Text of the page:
Study: Leafy Greens Responsible for 10% of Foodborne Illnesses

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Eating a salad full of fresh leafy greens is not only delicious but also beneficial for our health. However, there’s a reason to be a cautious consumer. A recent study from The Ohio State University highlights the frequency of foodborne illness caused by lettuces and other fresh greens. Researchers found that about 9% of all foodborne illnesses caused by germs can be linked to leafy greens.

Image credit: Tasting table

Contamination often happens because lettuces and other fresh leafy greens are grown close to the soil, which can harbor microbes from animal compost or contaminated water sources. For instance, a significant E. coli outbreak in 2018 was caused by feedlot runoff reaching an irrigation canal used to water romaine lettuce. Cross-contamination can also occur during packaging. In January 2024, BrightFarms voluntarily recalled packaged spinach and salad kits due to possible listeria contamination in their processing plant.

So, what should a salad lover do with this information? Don’t let this study deter you from enjoying the healthy salad greens and other leafy vegetables you love. While the researchers highlighted a source of foodborne illness, the study aimed to find new ways to estimate the impact of these outbreaks, not to scare consumers. The US Dietary Guidelines, which are due to be updated next year, still recommend filling half your plate with fresh fruits and vegetables, and this trend is expected to continue.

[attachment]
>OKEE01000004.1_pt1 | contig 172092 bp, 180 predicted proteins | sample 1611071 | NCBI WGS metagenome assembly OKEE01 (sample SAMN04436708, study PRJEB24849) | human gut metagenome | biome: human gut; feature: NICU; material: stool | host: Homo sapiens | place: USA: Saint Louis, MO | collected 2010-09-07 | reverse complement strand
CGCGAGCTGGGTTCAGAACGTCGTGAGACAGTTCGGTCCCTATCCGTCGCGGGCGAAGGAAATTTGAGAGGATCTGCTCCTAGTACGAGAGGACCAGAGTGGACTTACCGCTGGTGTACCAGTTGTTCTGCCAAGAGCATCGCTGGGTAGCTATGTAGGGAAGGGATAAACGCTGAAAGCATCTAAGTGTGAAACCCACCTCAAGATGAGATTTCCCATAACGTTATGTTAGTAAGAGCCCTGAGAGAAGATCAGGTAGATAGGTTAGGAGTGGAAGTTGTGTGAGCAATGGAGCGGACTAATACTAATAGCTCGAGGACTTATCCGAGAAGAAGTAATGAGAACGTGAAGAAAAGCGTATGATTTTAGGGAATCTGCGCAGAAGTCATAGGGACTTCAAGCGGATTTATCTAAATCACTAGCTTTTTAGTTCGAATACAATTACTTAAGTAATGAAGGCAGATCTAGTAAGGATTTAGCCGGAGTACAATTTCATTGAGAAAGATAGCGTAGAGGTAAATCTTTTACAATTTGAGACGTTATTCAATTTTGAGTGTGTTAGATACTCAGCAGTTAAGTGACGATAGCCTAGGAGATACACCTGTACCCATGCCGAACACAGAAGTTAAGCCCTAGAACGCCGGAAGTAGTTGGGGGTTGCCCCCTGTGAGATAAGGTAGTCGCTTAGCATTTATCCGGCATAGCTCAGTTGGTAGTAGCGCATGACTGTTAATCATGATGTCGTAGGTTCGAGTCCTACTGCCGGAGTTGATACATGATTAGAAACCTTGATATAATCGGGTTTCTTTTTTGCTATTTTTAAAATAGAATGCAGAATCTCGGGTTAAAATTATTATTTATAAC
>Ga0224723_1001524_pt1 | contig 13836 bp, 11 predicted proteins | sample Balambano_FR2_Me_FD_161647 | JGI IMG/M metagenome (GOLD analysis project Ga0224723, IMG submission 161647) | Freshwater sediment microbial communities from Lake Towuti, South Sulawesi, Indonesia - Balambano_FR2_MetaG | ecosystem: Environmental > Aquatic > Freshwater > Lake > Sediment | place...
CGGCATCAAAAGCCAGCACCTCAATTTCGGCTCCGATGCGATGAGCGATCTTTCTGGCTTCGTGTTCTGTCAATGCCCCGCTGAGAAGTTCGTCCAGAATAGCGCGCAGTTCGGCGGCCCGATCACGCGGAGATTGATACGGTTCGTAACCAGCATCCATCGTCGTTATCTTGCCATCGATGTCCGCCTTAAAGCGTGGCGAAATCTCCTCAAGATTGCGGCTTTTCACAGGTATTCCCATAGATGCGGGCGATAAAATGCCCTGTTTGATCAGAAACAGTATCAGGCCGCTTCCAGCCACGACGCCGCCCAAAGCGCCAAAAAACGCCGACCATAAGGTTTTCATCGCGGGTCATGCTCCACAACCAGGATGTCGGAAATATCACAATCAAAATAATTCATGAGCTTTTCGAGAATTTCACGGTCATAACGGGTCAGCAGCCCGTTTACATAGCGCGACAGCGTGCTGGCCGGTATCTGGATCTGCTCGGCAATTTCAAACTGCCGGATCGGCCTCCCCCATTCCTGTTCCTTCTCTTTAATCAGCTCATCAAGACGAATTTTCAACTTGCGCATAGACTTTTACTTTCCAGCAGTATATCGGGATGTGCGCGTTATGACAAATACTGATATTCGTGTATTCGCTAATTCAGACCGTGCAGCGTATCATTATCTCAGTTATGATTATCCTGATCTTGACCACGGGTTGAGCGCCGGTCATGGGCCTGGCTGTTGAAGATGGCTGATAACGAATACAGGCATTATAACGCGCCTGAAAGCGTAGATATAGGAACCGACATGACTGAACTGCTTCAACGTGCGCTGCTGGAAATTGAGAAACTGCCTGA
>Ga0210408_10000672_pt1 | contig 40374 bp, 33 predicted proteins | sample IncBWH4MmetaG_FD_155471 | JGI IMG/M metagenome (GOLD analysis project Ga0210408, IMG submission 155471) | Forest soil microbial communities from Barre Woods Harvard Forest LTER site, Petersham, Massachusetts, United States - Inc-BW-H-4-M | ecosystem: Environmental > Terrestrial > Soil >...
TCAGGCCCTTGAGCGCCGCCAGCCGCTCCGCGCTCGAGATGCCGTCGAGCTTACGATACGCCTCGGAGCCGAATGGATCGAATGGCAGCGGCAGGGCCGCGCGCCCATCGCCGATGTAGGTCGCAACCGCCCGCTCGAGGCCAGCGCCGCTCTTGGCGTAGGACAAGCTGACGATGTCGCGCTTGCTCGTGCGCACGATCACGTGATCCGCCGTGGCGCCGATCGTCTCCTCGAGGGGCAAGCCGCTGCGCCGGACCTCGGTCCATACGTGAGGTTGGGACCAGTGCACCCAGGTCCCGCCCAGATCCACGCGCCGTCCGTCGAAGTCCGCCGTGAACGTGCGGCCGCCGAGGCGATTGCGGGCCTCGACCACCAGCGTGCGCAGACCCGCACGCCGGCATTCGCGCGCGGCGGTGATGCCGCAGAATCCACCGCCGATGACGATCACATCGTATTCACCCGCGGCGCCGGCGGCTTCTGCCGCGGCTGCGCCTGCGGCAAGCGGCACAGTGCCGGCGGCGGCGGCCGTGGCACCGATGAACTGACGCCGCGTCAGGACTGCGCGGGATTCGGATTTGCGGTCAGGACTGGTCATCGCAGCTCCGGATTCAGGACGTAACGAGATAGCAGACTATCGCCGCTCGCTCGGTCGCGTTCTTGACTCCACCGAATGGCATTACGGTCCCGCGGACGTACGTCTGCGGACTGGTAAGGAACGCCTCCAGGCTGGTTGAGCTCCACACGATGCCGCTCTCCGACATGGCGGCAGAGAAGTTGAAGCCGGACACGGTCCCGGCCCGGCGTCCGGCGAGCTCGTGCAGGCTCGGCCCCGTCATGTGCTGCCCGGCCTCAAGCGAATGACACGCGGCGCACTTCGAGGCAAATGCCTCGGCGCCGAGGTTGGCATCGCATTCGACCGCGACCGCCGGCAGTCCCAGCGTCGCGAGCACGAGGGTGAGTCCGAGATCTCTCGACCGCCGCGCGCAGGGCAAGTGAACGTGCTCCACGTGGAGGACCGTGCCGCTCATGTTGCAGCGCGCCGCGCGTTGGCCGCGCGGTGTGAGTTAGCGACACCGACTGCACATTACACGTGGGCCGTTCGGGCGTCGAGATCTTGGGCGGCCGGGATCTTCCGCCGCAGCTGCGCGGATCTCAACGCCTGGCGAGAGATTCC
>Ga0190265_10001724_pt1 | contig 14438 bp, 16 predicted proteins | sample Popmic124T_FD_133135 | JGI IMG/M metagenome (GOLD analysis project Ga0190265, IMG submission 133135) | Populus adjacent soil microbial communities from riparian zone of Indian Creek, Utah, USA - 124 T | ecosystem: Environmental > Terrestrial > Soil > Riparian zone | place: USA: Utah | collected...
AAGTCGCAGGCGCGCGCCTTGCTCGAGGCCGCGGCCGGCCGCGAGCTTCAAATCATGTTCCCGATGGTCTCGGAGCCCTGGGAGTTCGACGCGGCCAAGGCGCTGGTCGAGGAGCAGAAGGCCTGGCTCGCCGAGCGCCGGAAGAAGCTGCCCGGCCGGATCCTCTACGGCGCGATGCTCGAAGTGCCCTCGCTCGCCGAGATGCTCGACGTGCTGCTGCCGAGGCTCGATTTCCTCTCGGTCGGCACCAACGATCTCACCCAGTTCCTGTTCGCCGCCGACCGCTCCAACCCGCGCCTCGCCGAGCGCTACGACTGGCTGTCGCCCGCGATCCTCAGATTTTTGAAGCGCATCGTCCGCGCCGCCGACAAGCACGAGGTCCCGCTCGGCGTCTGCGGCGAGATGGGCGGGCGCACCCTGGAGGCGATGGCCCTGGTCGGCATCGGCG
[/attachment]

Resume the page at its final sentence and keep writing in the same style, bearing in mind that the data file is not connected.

To make your salad safer at home, start by rinsing the exterior of lettuce under running water before cutting it up. This removes any contaminants. Then, wash the cut or torn pieces to get rid of any particles contamination. Growers are continually improving their safety protocols, so don’t avoid your greens—they’re a great source of nutrients when handled safely.

Re-reported from the article originally published in Tasting table.

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